logged locally in the form of event ID 4776.
Don’t let the description of this event throw you because it says “The domain
controller failed to validate the credentials for an account”. The event should say “the system” instead of
“domain controller” because this event is logged on all types of computers.
You can track what files a user accesses on file servers with
file system auditing on those servers but to have an audit trail of what
programs the user is executing, that too is only logged on workstation security
logs. In forensic investigations I’ve found that knowing what programs a user
ran and for how long was crucial to documenting what occurred and making our
case. Furthermore, many of the advanced
persistent threat (APT) attacks being waged depend on malicious executables run
on end user workstations. So you can’t
afford not to have a record of what’s running on your endpoints. Unfortunately, the Process Tracking (aka
Detailed Tracking) category only logs programs run on the local computer
therefore no information about end user desktop program usage is available in
domain controller or member server security logs. The only process events
logged on servers are the actual server programs that execute there.
As you can see there’s a lot of critical audit trail
information only available if you enable auditing on your workstations. Of course enabling auditing on workstations
is one thing while collecting logs from thousands of additional computers is
another. In addition there are some very
important workstation security events which Windows auditing does not record. For instance, Windows does not audit when you
connect or disconnect devices or removable storage like flash drives. Much less does it record what files you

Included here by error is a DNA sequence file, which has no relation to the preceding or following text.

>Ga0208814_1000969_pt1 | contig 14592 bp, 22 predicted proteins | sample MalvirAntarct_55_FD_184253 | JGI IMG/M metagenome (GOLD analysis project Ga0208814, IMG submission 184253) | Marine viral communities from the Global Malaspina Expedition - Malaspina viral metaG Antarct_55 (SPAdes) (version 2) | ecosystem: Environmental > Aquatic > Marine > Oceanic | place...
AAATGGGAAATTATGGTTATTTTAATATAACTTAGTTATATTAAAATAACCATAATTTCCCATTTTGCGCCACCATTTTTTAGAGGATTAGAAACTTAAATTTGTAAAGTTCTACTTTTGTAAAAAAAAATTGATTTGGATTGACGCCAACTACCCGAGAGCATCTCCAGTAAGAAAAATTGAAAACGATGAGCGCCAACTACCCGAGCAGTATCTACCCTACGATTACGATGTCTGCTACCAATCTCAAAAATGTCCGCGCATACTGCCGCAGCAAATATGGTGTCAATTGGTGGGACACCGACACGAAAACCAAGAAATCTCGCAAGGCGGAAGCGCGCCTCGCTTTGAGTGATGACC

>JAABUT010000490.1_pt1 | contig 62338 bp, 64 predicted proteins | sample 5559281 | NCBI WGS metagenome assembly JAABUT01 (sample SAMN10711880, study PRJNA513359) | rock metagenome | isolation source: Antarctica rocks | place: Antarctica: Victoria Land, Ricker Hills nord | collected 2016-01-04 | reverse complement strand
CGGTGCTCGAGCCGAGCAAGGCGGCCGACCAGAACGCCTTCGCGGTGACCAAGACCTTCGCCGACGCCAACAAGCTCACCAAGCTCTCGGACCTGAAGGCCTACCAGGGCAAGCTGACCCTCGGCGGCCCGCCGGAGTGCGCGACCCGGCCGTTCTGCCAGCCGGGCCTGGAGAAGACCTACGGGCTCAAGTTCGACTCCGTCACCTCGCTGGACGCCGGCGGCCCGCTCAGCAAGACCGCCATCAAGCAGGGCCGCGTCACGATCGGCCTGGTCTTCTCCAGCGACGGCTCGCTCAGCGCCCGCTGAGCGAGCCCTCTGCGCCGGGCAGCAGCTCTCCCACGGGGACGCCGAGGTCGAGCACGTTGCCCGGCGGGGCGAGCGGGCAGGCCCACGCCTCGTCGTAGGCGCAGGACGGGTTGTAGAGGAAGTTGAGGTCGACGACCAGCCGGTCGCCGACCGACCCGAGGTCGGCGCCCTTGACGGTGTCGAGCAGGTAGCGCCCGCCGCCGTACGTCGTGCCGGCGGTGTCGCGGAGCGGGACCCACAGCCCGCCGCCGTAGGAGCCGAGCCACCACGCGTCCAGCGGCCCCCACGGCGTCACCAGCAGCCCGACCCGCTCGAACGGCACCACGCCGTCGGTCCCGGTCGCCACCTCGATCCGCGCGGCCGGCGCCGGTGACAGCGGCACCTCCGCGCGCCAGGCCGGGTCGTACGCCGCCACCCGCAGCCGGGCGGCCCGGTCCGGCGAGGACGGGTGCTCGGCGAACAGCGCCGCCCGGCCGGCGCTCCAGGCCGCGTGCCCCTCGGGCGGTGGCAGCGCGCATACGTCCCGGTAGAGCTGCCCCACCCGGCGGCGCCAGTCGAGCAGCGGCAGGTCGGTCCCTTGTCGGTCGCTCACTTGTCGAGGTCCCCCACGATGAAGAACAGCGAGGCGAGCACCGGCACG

transfer to or from the removable storage.
Nor does Windows audit the installation of software.
In a webinar I will
present later this year in cooperation with Prism Microsystems I’d dive more
deeply into these issues and how to address them. t’s important that we all educate decision
makers about why endpoint security and in this case audit logs from endpoints
is so important. We have to get beyond
the mainframe inspired mindset that security only matters on the centralized
systems where critical data resides.
Workstations are really just as important as any other component of a
secure network. If an attacker can
compromise the workstation of a user with access to critical information the
attacker can impersonate that user and access any information or applications
that user has access to on the network.
Even workstations of users without access to sensitive resources are
important because attackers, especially in APT, scenarios are happy to start
with any endpoint as beach head and attack other systems from there. Moreover workstations are arguably the most
vulnerable components of your network since they process so much content from
the Internet connected with web browsing and email, because they come into
contact with potentially infected files on removable storage and because they
connect to other insecure networks like Wi-Fi hotspots. Keep an eye and be sure to register for this event
and invite your manager.